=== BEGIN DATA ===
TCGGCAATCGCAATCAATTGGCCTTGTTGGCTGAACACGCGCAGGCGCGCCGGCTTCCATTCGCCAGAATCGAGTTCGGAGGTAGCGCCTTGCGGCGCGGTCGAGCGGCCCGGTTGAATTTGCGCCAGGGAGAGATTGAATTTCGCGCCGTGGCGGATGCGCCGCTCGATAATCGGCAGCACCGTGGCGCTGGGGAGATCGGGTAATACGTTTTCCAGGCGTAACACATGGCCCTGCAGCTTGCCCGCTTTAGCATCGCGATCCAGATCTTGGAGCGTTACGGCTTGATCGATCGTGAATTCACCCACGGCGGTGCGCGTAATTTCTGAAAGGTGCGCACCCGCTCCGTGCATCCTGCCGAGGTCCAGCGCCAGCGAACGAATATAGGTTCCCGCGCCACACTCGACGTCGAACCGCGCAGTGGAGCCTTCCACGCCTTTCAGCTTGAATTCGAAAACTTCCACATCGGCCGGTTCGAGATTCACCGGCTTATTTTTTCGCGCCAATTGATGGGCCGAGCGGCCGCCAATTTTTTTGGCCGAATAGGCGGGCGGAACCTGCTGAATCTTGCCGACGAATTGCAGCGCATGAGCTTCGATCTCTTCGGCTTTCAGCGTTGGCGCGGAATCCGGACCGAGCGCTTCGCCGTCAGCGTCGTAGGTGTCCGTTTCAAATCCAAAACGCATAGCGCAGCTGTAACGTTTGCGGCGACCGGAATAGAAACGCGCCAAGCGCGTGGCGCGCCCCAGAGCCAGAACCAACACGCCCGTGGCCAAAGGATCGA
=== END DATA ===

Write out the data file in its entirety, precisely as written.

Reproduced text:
TCGGCAATCGCAATCAATTGGCCTTGTTGGCTGAACACGCGCAGGCGCGCCGGCTTCCATTCGCCAGAATCGAGTTCGGAGGTAGCGCCTTGCGGCGCGGTCGAGCGGCCCGGTTGAATTTGCGCCAGGGAGAGATTGAATTTCGCGCCGTGGCGGATGCGCCGCTCGATAATCGGCAGCACCGTGGCGCTGGGGAGATCGGGTAATACGTTTTCCAGGCGTAACACATGGCCCTGCAGCTTGCCCGCTTTAGCATCGCGATCCAGATCTTGGAGCGTTACGGCTTGATCGATCGTGAATTCACCCACGGCGGTGCGCGTAATTTCTGAAAGGTGCGCACCCGCTCCGTGCATCCTGCCGAGGTCCAGCGCCAGCGAACGAATATAGGTTCCCGCGCCACACTCGACGTCGAACCGCGCAGTGGAGCCTTCCACGCCTTTCAGCTTGAATTCGAAAACTTCCACATCGGCCGGTTCGAGATTCACCGGCTTATTTTTTCGCGCCAATTGATGGGCCGAGCGGCCGCCAATTTTTTTGGCCGAATAGGCGGGCGGAACCTGCTGAATCTTGCCGACGAATTGCAGCGCATGAGCTTCGATCTCTTCGGCTTTCAGCGTTGGCGCGGAATCCGGACCGAGCGCTTCGCCGTCAGCGTCGTAGGTGTCCGTTTCAAATCCAAAACGCATAGCGCAGCTGTAACGTTTGCGGCGACCGGAATAGAAACGCGCCAAGCGCGTGGCGCGCCCCAGAGCCAGAACCAACACGCCCGTGGCCAAAGGATCGA